An Innovative Way – Preserving Our World Heritage Site

South Africa – In a country where water scarcity is a regular challenge, preserving our natural water resources has become a critical issue. Invasive alien plants are responsible for the loss of over 9% of precious run-off water, and one of the biggest threats to water catchments are invasive pine trees. The Boosmans Wilderness Area World Heritage Site, located in South Africa, is home to one of these critical water catchments, which flows into the Duivenhoks Dam, supplying water to the towns of Heidelberg, SlangRivier, and Witsands, and the surrounding farming community. The water is critical to some 15,000 residents, and the ecosystem services of this Wilderness Reserve must be kept intact to secure water security for future generations. It should be noted that the greater Langeberg Mountain Range is classified as a Strategic Water Source Area, which is critical to sustain livelihoods as far afield as Swellendam, Riversdale, Albertinia, Barrydale and Still Bay.   

To combat this threat to our water resources, a group of volunteers and partners came together on Earth Day to embark on a HeliHack, an innovative approach to removing invasive pine trees from the tops of mountains. This ground-breaking project was funded in part by many small donations coming from surrounding landowners, civil society, and CapeNature. The HeliHack took place over three days from the 21st to the 23rd of April 2023.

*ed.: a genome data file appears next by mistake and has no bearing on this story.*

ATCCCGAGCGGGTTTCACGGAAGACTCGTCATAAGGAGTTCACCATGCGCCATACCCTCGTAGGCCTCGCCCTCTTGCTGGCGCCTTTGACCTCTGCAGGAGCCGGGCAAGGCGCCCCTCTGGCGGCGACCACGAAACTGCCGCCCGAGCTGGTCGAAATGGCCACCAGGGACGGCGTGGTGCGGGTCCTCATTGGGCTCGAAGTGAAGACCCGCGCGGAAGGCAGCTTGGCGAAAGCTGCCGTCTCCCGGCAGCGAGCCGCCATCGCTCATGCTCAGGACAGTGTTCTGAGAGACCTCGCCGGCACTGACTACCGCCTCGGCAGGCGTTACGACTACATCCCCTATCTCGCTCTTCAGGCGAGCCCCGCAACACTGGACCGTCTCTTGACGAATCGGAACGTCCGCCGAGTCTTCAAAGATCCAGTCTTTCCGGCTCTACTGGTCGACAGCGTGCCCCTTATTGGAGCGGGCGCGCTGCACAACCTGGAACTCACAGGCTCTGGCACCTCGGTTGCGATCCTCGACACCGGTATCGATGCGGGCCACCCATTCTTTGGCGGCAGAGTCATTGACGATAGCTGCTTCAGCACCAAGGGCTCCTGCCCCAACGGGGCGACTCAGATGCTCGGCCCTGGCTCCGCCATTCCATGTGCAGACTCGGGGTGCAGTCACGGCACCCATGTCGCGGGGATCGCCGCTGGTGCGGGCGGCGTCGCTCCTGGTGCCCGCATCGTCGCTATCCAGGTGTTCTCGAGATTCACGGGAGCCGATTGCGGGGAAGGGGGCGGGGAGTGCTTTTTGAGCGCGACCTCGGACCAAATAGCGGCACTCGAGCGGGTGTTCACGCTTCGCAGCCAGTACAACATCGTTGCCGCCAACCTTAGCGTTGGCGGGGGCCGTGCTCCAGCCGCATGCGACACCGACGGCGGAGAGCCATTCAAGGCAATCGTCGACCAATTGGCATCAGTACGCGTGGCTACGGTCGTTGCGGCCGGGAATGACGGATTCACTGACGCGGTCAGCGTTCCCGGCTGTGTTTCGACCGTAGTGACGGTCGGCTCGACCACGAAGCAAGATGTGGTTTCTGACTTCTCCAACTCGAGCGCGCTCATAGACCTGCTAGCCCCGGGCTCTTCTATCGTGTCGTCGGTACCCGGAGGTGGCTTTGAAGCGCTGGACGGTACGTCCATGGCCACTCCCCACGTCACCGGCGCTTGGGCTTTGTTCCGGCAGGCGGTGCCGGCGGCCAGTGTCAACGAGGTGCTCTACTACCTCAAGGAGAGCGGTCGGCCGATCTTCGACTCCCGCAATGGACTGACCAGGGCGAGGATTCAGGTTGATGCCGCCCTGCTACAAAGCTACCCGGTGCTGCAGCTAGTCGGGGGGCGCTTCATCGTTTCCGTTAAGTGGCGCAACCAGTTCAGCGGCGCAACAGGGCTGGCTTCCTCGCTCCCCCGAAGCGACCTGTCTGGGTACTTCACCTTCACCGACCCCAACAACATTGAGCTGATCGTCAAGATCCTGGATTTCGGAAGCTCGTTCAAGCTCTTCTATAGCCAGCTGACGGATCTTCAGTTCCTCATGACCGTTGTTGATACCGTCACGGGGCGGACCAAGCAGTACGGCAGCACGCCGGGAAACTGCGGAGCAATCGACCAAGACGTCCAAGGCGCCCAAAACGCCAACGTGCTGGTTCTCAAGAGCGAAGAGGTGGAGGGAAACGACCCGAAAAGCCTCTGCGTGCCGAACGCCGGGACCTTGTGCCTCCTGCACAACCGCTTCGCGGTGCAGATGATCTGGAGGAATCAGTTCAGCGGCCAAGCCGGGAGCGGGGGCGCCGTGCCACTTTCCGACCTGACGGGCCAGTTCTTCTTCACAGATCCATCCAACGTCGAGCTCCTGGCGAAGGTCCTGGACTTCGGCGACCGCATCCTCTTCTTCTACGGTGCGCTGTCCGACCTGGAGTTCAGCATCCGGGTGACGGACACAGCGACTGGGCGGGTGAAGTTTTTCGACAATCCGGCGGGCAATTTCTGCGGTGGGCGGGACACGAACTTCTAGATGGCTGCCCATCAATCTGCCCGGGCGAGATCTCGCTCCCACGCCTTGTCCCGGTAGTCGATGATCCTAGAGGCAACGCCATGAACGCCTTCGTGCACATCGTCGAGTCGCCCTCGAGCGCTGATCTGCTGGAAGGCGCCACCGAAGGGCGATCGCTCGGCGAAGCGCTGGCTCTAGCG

CapeNature’s ground teams (including Marloth and Working on Fire) focused on the lower slopes, while the experienced volunteers suspended by ropes under a helicopter targeted the isolated top pines in the catchment. The courageous volunteer mountain climbers were trooped into the highest reaches of the Langeberg Mountains to remove remote invaders. It is hoped that this is the start of a multi-year project to keep this catchment clear.

This program is a collaboration between CapeNature, the HeliHack Initiative, landowners, Grootvadersbos Conservancy, Husquvarna, and Volunteers.

Michael Raimondo, a volunteer of the HeliHack Initiative, said, “This project demonstrated what can be achieved when passionate people come together to preserve a unique catchment that provides water for so many.”
Adrian Fortuin, Conservation Manager of Grootvadersbosch Nature Reserve, said, “This is a critical water catchment, and its preservation is critical to securing water resources for people and nature.”
Aleck McKirdy, founder of HeliHack Initiative, added, “At the moment, the Helihack crews donate their time and often use their own equipment, but we really need to scale up this model. To do that, we need more funding and support.”

The Helihack project, in particular, benefits the people of Heidelberg, Slangrivier, and Witsand. It is hoped that the success of this project will inspire others to come together to preserve our natural resources for future generations.

This Press Release was forwarded by Michael Raimondo.